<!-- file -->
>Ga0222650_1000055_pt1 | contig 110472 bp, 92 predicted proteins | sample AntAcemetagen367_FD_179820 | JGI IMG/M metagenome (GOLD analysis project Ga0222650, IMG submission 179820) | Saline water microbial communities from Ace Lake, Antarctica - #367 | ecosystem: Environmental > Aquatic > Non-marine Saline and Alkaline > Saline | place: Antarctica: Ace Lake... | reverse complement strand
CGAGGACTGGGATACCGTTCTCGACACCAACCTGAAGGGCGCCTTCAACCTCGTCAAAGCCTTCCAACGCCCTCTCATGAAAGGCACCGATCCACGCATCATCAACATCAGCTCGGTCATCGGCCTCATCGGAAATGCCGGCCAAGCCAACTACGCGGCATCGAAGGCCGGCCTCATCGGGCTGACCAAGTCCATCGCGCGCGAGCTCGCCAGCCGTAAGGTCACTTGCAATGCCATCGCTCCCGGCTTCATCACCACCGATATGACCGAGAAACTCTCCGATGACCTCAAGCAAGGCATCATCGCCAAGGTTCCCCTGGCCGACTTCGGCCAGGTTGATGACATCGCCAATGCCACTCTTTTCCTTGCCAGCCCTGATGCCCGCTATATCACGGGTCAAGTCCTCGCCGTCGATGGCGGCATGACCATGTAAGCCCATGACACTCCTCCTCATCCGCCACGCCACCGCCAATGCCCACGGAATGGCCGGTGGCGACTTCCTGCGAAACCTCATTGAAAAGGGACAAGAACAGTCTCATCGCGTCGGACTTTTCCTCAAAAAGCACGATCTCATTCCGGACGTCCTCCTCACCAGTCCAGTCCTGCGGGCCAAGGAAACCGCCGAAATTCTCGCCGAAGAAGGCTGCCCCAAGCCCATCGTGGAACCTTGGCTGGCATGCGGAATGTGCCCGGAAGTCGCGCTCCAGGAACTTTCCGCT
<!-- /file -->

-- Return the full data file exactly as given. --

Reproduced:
>Ga0222650_1000055_pt1 | contig 110472 bp, 92 predicted proteins | sample AntAcemetagen367_FD_179820 | JGI IMG/M metagenome (GOLD analysis project Ga0222650, IMG submission 179820) | Saline water microbial communities from Ace Lake, Antarctica - #367 | ecosystem: Environmental > Aquatic > Non-marine Saline and Alkaline > Saline | place: Antarctica: Ace Lake... | reverse complement strand
CGAGGACTGGGATACCGTTCTCGACACCAACCTGAAGGGCGCCTTCAACCTCGTCAAAGCCTTCCAACGCCCTCTCATGAAAGGCACCGATCCACGCATCATCAACATCAGCTCGGTCATCGGCCTCATCGGAAATGCCGGCCAAGCCAACTACGCGGCATCGAAGGCCGGCCTCATCGGGCTGACCAAGTCCATCGCGCGCGAGCTCGCCAGCCGTAAGGTCACTTGCAATGCCATCGCTCCCGGCTTCATCACCACCGATATGACCGAGAAACTCTCCGATGACCTCAAGCAAGGCATCATCGCCAAGGTTCCCCTGGCCGACTTCGGCCAGGTTGATGACATCGCCAATGCCACTCTTTTCCTTGCCAGCCCTGATGCCCGCTATATCACGGGTCAAGTCCTCGCCGTCGATGGCGGCATGACCATGTAAGCCCATGACACTCCTCCTCATCCGCCACGCCACCGCCAATGCCCACGGAATGGCCGGTGGCGACTTCCTGCGAAACCTCATTGAAAAGGGACAAGAACAGTCTCATCGCGTCGGACTTTTCCTCAAAAAGCACGATCTCATTCCGGACGTCCTCCTCACCAGTCCAGTCCTGCGGGCCAAGGAAACCGCCGAAATTCTCGCCGAAGAAGGCTGCCCCAAGCCCATCGTGGAACCTTGGCTGGCATGCGGAATGTGCCCGGAAGTCGCGCTCCAGGAACTTTCCGCT